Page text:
Icon geckoIn my book Solving Reality, (which I promise will be available to buy soon), I explain that there is a lot of compelling evidence to show that plants are conscious. They are aware of their environment and respond to it in a sentient way. This astonishing phenomenon was noticed by Cleve Backster, inventor of the polygraph test. Backster, for fun, wired his office plant up to a polygraph to see if it would respond like a person. To his amazement, the plant did respond. In one test, Backster lit a match near the plant, while it was connected to the polygraph and discovered that the plant reacted just like a stressed person when the lit match came near it.

To my knowledge, there haven’t been a lot of experiments that have explored the possibility that plants are conscious. This is understandable, as the orthodox view from the scientific establishment is that it’s simply not possible. Officially, everything is just a physical mechanism, including us, and therefore plants can’t be conscious. Weirdly, the official view logically implies that we’re not conscious either, but that fact is usually carefully avoided.

Fortunately, some bold scientists are, nevertheless, exploring this field. For example, in Guardian newspaper (8th Jan 2020), there was a very interesting report entitled, Food for thought? French bean plants show signs of intent, say scientists. The main scientist concerned, Paco Calvo at the University of Murcia, has been studying the behaviour of French bean plants. Calvo was fascinated by the plants’ behaviour in the wild. To quote from the article:

Intrigued by the ability of climbing beans to sense structures such as garden canes and grow up them, he devised an experiment to investigate whether they deliberately aim for the cane, or simply bump into such structures as they grow, and then turn them to their advantage. “The question is, are they showing goal-directed behaviours consistent with anticipation and fine-scaled tweaking of their movements, as they approach?” Calvo said.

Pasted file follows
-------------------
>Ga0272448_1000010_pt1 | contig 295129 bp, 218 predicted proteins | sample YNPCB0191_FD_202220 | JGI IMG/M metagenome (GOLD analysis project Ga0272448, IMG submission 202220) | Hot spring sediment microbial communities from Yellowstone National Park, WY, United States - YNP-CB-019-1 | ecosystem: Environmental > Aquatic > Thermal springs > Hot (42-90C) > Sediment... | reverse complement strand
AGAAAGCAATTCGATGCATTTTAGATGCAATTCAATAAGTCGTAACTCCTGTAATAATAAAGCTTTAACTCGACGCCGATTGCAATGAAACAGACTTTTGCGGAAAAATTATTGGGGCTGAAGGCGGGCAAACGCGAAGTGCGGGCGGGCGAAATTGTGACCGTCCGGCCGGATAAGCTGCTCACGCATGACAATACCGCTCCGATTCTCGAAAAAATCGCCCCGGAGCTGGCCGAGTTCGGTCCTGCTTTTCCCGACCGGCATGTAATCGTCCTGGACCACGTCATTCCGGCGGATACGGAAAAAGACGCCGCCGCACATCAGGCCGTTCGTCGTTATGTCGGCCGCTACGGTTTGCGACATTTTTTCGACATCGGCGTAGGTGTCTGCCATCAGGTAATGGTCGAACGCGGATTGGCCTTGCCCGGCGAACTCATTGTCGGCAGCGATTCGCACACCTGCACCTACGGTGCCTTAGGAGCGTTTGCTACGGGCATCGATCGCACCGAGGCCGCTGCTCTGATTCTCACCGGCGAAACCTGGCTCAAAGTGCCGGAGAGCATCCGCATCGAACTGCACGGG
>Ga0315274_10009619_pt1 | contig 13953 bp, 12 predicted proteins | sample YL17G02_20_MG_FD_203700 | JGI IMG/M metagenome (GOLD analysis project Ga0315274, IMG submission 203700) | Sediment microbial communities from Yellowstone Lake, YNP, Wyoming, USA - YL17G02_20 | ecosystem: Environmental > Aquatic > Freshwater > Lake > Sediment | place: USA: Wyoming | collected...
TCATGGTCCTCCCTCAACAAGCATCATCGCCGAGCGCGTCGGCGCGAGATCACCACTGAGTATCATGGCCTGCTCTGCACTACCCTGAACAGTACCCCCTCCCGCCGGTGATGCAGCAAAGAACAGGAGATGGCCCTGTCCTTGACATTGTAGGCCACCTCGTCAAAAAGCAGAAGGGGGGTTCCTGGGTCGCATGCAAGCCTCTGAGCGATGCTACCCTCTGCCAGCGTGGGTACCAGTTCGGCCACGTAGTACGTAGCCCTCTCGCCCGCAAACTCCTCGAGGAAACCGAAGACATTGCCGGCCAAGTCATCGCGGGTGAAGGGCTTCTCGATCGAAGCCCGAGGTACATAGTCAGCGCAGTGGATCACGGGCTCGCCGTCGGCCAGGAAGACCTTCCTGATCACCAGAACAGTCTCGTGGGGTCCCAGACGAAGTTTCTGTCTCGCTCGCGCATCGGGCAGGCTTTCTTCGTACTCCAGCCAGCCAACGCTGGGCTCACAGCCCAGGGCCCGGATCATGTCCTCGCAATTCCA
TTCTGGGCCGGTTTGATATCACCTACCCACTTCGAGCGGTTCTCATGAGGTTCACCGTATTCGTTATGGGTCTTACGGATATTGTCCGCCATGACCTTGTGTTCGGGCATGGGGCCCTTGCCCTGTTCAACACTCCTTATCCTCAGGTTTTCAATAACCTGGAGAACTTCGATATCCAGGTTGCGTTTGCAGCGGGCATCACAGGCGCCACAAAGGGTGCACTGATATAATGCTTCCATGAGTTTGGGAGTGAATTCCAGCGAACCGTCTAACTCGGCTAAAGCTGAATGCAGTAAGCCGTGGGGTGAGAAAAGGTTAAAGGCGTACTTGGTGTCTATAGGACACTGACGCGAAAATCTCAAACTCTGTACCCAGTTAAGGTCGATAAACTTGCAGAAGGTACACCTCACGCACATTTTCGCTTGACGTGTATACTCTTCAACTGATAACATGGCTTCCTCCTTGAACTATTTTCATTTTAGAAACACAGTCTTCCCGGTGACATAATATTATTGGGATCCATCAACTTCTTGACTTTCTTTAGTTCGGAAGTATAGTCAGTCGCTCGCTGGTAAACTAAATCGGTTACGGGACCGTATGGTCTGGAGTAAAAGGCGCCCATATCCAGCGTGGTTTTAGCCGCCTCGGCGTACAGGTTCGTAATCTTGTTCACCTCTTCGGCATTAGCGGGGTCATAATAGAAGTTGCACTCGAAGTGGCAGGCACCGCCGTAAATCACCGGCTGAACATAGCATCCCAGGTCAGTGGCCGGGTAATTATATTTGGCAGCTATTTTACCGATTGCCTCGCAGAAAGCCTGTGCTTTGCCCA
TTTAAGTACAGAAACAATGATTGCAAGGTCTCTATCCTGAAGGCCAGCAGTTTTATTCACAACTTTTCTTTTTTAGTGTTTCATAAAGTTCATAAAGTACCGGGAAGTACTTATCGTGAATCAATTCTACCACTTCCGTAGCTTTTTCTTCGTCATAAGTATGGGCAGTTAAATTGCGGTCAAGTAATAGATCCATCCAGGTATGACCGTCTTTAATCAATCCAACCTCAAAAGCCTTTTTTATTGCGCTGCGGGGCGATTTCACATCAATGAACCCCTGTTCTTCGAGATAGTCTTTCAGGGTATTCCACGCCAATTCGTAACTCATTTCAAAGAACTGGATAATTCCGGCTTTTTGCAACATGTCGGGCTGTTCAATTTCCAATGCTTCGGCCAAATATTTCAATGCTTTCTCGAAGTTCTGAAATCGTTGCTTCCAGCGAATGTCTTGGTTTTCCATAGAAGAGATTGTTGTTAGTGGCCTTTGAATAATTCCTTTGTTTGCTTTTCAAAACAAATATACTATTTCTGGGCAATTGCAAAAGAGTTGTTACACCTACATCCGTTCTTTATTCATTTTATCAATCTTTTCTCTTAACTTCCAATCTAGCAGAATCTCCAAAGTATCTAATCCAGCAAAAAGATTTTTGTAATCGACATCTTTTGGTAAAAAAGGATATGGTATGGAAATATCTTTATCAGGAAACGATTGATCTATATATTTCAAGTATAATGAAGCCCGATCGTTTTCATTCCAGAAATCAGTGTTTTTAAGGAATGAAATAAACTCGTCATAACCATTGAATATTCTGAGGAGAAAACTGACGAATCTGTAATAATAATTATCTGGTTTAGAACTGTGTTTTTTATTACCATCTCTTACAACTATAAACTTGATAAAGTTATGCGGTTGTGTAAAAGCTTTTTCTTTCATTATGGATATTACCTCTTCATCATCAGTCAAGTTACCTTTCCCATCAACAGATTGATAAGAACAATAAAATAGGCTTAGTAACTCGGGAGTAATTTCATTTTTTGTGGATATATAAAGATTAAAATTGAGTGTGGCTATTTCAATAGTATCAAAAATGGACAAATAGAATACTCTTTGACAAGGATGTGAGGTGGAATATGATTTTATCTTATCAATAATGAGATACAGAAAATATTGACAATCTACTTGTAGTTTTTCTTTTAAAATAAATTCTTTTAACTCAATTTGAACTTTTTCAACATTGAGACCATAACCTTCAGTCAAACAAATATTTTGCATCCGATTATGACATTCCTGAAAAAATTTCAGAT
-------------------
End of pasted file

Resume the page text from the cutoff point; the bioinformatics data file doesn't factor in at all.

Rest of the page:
Calvo and his colleagues took time-lapse photos of French bean plants in the vicinity of a support pole and plants who weren’t close to a pole. To quote again from the article:

Using this footage, they analysed the dynamics of the shoots’ growth, finding that their approach was more controlled and predictable when a pole was present. The difference was analogous to sending a blindfolded person into a room containing an obstacle, and either telling them about it or letting them stumble into it.

This is an fascinating result. Calvo seems to be stating that the plants knew that a pole was present, even though they weren’t physically touching it. This would indicate that the plants were aware of things near them. This is exactly what Backster found with his studies.

The view that plants are sentient, conscious and aware is not new. The Jain religion of India regards all living things as conscious and sentient. This is why devout Jains are vegan. They are also respectful of plants, and will only harvest their upper parts, as these can grow back again. Quetzacoatl, the ancient Mayan god, also preached such respect to all living things. This included recommending that only wood from fallen trees be used for firewood and building. Personally, I would be very happy if we all followed such a plan. Unfortunately, it is an extremely distant goal. We would need to reduce our population drastically and utterly transform our way of life and our priorities. Perhaps in the distant future, we will.